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  #49  
Old 10-03-2009, 09:52 PM
Alex_Dubinsky Alex_Dubinsky is offline
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"Toxic" and "toxin" are bullshit words. Or rather, "toxic" is legitimate as an adjective applied to the word 'dose', but "toxin" has no scientific basis whatsoever. Anything can be toxic, including water, depending on its dose.

Garlic does contain an active chemical that has the potential to be toxic at a reasonable dose. (An LD50 of 80 grams of oil or two pounds of fruit isn't unreasonably high.) But at a much lower dose, the dose at which it is commonly encountered, it is actually beneficial. AND HERE IS THE CATCH. Most "toxins" are similarly beneficial at very low doses. (E.g., sulfites and alcohol, as you all know, but even arsenic makes farm animals, at least, grow meatier and healthier.) The effect is called hormesis. It is extremely underapperciated today, but it's true. Even if you want to argue about it, I think everyone will agree about the general principle of dosage and that things should not be labeled as toxic for what they might do at one dose but not another. It's illogical.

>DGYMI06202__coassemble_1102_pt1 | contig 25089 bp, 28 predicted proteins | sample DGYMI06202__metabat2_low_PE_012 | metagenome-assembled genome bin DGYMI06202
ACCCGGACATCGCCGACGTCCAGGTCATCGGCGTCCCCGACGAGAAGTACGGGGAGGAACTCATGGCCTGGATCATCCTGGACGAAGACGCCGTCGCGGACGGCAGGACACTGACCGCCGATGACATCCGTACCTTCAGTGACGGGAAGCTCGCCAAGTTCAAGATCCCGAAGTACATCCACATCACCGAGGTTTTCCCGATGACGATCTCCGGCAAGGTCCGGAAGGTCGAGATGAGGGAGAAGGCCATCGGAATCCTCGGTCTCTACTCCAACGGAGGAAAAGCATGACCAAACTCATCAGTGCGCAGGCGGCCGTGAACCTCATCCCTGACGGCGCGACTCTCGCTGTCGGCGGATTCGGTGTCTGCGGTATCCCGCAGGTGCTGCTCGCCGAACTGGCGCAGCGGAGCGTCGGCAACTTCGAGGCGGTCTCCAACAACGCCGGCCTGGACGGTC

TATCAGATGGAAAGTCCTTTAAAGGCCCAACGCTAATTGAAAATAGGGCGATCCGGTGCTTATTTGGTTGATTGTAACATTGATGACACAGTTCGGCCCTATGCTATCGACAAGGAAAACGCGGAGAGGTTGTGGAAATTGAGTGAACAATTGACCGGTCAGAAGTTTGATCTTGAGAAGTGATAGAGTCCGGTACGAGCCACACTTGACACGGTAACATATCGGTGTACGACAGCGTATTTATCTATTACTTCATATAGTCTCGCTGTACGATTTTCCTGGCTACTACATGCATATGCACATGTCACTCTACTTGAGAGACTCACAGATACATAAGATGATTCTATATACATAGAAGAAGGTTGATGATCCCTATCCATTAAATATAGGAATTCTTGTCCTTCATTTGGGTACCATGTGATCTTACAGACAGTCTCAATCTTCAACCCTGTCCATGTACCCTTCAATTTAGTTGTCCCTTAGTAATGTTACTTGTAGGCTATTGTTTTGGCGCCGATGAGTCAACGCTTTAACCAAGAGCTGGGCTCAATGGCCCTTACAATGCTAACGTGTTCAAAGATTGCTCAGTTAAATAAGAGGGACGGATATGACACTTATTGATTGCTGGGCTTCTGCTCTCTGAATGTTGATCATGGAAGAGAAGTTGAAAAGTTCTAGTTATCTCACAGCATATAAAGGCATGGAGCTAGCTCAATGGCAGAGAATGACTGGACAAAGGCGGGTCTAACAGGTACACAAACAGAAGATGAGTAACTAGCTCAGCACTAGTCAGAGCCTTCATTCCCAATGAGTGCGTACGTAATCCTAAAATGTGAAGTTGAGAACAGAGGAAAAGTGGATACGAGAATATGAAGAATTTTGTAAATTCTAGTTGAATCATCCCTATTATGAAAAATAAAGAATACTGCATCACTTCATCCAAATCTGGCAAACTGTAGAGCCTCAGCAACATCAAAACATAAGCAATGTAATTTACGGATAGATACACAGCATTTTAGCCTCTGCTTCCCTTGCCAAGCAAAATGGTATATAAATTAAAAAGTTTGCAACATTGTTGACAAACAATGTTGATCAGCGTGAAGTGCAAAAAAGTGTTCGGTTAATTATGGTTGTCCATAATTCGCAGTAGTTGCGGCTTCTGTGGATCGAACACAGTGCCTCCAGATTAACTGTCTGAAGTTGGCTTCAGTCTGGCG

Last edited by Alex_Dubinsky; 10-03-2009 at 09:56 PM..
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  #50  
Old 09-10-2013, 03:31 PM
diji diji is offline
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Garlic

If you were to inject garlic you'd die shortly. if you have a leaky gut or weak stomach/intestinal linings then garlic can hurt you. garlic is an acid that physically burns mucous membrane. if any of this powerful acid enters your bloodstream then it can even damage brain tissue itself. this being said, cooking garlic for a few minutes greatly reduces the risks.